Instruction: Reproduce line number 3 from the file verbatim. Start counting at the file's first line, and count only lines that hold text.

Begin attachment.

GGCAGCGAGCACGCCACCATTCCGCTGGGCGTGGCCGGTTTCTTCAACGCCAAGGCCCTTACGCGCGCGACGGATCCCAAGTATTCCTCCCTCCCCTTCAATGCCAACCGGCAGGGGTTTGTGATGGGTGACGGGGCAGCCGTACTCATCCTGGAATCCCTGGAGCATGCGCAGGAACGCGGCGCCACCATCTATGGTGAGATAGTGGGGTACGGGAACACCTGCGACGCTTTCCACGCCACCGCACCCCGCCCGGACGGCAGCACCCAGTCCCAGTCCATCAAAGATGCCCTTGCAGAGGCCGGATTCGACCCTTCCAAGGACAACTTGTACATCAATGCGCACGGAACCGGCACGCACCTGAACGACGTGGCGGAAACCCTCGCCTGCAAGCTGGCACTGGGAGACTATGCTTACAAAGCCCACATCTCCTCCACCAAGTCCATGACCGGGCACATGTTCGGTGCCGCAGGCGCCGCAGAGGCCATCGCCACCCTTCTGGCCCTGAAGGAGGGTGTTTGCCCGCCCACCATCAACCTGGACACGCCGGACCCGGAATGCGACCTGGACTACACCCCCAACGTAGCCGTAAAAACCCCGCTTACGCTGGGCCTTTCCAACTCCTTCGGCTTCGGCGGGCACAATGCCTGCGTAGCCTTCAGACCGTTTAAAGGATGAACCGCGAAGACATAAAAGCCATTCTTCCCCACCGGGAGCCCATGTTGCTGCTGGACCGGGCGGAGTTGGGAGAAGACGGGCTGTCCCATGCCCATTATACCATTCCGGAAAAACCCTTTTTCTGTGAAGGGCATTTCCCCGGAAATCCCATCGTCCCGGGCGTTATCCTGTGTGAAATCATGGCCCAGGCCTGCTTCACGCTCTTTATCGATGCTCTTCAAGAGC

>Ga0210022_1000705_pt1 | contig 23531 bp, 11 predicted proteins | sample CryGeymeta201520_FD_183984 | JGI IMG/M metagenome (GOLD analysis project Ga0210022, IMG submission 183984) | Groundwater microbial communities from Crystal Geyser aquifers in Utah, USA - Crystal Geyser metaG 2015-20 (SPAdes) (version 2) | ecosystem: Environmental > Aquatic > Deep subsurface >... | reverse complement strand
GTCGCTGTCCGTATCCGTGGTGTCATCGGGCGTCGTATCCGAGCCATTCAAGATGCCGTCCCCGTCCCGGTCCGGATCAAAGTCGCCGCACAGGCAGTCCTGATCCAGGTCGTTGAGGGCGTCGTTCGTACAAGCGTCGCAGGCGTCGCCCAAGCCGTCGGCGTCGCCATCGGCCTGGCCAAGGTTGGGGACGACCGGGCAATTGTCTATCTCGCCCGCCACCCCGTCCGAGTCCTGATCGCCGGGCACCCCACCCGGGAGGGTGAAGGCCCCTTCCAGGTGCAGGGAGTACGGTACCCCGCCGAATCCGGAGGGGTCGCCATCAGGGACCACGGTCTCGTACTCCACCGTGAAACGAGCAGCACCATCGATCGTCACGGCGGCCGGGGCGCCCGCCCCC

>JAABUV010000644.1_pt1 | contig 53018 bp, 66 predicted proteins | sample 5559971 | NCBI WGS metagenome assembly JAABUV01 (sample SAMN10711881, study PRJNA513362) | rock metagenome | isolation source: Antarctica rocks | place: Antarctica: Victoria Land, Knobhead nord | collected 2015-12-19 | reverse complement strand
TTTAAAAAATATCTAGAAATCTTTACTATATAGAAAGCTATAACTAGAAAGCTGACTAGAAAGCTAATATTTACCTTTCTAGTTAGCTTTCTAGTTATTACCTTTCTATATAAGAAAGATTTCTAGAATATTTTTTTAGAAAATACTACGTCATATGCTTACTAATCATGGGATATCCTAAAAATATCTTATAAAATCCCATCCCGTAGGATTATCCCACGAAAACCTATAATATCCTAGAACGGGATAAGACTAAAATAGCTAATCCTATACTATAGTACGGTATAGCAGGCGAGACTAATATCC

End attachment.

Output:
GTCGCTGTCCGTATCCGTGGTGTCATCGGGCGTCGTATCCGAGCCATTCAAGATGCCGTCCCCGTCCCGGTCCGGATCAAAGTCGCCGCACAGGCAGTCCTGATCCAGGTCGTTGAGGGCGTCGTTCGTACAAGCGTCGCAGGCGTCGCCCAAGCCGTCGGCGTCGCCATCGGCCTGGCCAAGGTTGGGGACGACCGGGCAATTGTCTATCTCGCCCGCCACCCCGTCCGAGTCCTGATCGCCGGGCACCCCACCCGGGAGGGTGAAGGCCCCTTCCAGGTGCAGGGAGTACGGTACCCCGCCGAATCCGGAGGGGTCGCCATCAGGGACCACGGTCTCGTACTCCACCGTGAAACGAGCAGCACCATCGATCGTCACGGCGGCCGGGGCGCCCGCCCCC